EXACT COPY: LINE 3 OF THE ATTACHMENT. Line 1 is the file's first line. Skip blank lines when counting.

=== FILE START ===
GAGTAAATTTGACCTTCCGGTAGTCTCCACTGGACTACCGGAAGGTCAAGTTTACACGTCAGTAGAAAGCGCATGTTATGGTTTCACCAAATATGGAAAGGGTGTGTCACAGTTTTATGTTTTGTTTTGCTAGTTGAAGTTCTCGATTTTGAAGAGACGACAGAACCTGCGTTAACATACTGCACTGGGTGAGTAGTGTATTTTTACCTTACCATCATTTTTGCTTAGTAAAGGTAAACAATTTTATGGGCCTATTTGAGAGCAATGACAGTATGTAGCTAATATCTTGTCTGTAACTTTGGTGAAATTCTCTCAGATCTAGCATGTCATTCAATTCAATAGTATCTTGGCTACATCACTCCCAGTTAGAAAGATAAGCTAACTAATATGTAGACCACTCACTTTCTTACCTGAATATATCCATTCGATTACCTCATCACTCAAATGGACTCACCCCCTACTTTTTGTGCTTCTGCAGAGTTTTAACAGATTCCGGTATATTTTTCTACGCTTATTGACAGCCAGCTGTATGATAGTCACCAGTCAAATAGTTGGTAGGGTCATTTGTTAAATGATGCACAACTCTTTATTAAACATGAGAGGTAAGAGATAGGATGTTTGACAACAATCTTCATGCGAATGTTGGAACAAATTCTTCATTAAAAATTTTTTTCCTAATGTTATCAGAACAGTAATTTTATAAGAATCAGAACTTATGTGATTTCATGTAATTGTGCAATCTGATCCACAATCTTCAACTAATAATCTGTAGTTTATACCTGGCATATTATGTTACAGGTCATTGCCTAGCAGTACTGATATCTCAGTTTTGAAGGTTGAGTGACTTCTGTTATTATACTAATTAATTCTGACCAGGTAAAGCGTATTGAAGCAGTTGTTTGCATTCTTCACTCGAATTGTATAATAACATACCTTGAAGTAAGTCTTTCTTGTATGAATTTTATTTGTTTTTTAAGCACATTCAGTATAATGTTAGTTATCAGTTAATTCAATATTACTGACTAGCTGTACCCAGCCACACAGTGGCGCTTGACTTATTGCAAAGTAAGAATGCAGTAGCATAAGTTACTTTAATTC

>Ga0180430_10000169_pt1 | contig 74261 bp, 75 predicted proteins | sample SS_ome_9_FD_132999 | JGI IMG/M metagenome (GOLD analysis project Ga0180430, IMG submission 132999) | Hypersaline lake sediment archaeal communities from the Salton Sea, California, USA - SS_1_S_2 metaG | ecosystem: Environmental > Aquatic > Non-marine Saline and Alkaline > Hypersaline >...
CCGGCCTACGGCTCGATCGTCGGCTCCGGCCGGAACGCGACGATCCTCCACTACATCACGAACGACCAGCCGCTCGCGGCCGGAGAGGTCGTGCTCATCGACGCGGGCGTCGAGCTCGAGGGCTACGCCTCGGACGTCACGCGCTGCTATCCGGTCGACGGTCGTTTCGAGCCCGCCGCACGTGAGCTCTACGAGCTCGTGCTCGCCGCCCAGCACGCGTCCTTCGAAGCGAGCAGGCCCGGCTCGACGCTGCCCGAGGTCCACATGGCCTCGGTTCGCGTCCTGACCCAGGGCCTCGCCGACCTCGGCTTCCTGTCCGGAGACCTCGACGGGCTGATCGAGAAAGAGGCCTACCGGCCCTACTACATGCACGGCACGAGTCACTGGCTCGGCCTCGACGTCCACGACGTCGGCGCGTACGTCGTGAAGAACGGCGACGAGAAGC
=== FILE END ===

CCGGCCTACGGCTCGATCGTCGGCTCCGGCCGGAACGCGACGATCCTCCACTACATCACGAACGACCAGCCGCTCGCGGCCGGAGAGGTCGTGCTCATCGACGCGGGCGTCGAGCTCGAGGGCTACGCCTCGGACGTCACGCGCTGCTATCCGGTCGACGGTCGTTTCGAGCCCGCCGCACGTGAGCTCTACGAGCTCGTGCTCGCCGCCCAGCACGCGTCCTTCGAAGCGAGCAGGCCCGGCTCGACGCTGCCCGAGGTCCACATGGCCTCGGTTCGCGTCCTGACCCAGGGCCTCGCCGACCTCGGCTTCCTGTCCGGAGACCTCGACGGGCTGATCGAGAAAGAGGCCTACCGGCCCTACTACATGCACGGCACGAGTCACTGGCTCGGCCTCGACGTCCACGACGTCGGCGCGTACGTCGTGAAGAACGGCGACGAGAAGC